When I was a kid, this wasn't an option.  If I wanted to go to something, I had to get parental permission for where I was going and who I was going with.  If I didn't have a friend to go with, my parents would know, which meant my sister would know (and make fun of me for it), which meant my peers would know (and make fun of me for it).  If I asked around trying to find someone to go with, people would know that I didn't have someone to go with, which my peers might make fun of me for.  If I chickened out at the last minute, I'd get lectured by my parents for chickening out (and possibly forced to go anyway, to my humiliation) and possibly made fun of by my sister for not having friends.  Because our house has unforgiving acoustics, sneaking out wasn't possible, and staying home without my family knowing wasn't possible.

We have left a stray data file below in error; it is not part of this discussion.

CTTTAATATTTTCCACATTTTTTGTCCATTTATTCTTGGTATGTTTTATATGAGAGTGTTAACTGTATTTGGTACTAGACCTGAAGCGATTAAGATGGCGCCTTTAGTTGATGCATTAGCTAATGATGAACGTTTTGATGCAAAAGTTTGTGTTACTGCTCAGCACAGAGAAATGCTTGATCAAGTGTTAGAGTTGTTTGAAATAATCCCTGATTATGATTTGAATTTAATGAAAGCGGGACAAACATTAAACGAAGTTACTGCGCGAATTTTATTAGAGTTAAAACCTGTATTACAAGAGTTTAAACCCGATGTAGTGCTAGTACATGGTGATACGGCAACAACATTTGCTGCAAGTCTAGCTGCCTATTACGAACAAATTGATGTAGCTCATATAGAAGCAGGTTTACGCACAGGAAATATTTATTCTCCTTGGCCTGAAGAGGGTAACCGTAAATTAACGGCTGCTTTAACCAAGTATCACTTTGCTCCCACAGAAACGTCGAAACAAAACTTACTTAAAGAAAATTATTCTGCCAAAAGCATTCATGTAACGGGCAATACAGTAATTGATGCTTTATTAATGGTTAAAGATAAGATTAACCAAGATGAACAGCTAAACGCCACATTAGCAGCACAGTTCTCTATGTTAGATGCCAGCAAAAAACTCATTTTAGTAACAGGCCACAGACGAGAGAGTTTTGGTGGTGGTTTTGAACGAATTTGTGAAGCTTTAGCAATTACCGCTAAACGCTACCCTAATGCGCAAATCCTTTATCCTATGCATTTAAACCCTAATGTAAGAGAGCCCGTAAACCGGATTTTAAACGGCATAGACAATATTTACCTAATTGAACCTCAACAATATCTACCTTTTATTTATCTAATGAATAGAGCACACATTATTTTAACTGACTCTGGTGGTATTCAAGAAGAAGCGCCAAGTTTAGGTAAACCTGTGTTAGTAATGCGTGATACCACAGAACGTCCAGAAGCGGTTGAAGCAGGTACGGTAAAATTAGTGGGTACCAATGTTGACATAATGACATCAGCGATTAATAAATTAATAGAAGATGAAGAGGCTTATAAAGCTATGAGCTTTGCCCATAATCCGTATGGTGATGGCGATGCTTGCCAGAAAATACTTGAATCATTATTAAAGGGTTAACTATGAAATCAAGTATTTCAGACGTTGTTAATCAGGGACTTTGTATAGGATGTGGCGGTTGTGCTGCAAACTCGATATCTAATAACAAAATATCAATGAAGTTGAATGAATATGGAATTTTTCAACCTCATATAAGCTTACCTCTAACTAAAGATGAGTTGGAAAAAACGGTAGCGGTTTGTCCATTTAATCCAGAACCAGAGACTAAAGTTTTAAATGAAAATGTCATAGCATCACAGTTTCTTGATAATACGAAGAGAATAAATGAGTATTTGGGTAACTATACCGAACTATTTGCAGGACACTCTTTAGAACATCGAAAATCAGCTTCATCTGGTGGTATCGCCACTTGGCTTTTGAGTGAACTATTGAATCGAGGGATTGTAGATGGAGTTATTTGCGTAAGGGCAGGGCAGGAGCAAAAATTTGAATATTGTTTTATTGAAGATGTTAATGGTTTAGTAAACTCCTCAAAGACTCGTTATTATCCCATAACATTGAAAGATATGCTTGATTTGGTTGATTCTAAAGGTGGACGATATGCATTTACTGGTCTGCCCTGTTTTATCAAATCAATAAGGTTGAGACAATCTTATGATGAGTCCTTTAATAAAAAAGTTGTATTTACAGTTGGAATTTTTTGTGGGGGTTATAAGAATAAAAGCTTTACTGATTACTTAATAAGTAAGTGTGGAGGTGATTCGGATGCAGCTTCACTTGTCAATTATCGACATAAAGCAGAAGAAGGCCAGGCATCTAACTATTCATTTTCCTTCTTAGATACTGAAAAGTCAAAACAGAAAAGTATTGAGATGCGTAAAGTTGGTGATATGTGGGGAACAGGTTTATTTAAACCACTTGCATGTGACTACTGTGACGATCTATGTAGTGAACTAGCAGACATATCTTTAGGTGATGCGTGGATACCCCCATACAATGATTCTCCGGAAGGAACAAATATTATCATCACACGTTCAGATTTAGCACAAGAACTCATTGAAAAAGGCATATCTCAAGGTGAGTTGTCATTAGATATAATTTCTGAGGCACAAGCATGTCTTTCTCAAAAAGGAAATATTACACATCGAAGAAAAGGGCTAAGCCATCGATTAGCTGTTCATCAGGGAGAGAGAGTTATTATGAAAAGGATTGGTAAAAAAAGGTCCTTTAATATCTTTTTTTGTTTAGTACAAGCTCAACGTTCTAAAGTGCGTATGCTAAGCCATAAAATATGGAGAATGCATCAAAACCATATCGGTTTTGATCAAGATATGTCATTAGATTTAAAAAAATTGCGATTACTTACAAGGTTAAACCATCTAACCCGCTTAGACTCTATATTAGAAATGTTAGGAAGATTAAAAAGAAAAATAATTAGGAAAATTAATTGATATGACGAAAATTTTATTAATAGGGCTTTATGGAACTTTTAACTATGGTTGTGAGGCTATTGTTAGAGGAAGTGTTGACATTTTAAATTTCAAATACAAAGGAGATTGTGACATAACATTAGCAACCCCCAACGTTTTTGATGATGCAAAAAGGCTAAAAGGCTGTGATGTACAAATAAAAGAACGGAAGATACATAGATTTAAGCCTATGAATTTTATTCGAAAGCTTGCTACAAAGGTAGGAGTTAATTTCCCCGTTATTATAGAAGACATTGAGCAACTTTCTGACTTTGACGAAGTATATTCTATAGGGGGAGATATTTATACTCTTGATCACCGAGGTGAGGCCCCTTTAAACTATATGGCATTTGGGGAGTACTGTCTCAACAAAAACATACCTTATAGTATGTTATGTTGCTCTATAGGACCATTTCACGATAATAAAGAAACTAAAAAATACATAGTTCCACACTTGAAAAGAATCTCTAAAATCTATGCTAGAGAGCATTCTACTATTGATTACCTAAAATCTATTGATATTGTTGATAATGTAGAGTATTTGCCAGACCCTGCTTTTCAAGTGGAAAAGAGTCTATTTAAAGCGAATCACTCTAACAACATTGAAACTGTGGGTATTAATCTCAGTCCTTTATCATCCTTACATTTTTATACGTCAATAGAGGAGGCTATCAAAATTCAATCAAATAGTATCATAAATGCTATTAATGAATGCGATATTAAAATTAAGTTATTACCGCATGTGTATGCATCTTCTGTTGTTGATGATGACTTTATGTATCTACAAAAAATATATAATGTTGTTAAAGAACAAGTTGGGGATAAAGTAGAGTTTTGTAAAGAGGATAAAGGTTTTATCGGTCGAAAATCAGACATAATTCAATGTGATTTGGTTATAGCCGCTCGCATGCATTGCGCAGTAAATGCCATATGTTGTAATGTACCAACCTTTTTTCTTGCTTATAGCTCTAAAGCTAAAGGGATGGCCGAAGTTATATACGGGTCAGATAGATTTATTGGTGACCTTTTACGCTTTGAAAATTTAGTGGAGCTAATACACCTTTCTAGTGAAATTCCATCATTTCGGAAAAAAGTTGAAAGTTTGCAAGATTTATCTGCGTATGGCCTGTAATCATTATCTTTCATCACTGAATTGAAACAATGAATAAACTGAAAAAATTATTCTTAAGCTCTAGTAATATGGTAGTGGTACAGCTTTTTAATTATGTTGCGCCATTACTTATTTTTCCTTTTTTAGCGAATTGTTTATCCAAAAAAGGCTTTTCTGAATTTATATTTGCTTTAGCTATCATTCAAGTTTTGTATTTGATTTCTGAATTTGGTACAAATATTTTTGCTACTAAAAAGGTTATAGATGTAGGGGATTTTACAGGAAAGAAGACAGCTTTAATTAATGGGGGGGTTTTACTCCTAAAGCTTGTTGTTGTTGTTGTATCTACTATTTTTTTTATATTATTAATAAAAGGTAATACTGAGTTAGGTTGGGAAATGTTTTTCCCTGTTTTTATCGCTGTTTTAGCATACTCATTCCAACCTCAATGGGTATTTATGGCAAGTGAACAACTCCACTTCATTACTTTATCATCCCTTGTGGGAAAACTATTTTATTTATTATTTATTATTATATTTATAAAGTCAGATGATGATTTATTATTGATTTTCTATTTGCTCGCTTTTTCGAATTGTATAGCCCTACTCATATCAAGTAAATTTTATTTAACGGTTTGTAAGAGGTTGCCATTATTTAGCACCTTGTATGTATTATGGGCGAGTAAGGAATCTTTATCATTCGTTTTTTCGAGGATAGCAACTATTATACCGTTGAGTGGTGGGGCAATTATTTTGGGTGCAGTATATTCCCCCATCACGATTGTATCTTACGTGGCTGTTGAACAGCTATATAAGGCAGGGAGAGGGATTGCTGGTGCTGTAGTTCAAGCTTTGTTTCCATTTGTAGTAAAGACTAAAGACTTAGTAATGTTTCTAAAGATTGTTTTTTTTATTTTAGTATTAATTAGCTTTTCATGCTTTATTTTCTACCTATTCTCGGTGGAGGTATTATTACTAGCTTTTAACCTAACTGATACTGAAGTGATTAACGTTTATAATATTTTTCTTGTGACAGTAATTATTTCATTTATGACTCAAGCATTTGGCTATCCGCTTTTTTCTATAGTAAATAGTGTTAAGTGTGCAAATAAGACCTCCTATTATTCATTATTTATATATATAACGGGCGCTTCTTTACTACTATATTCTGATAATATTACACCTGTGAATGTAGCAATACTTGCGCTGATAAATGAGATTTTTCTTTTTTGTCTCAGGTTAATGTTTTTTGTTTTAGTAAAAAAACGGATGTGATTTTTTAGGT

But here in true adulthood, I can buy tickets without having to go, I can go without having to prearrange a friend to go with, and I can keep whatever aspects I want private from whomever I want, all without at any point being shamed for not having plans fall perfectly into place.

And, best of all, after all this angst I ended up being able to share the experience of my very first Bruce Springsteen concert with a true friend!

Thursday, November 01, 2012

"Hearts as both and cars"

My iTunes started playing the Disney song "I'm Professor Ludwig von Drake", and there was a line I couldn't hear clearly.  I googled it, and got:

I know all about atomic energy
hearts as both and cars and bio chemistry
"Hearts as both and cars"?  That doesn't make any sense.  The first dozen or so google results seemed unanimous, but there's no possible way that's the lyric.

Upon further selective googling, I found, and decided I agree with, this TVTropes page:  "horses, boats and cars."

I know all about atomic energy
Horses, boats and cars and biochemistry
but when it comes to brain surgery then I can only do swell.

 And now I'm blogging it in the hopes of increasing the googleability of the correct lyrics.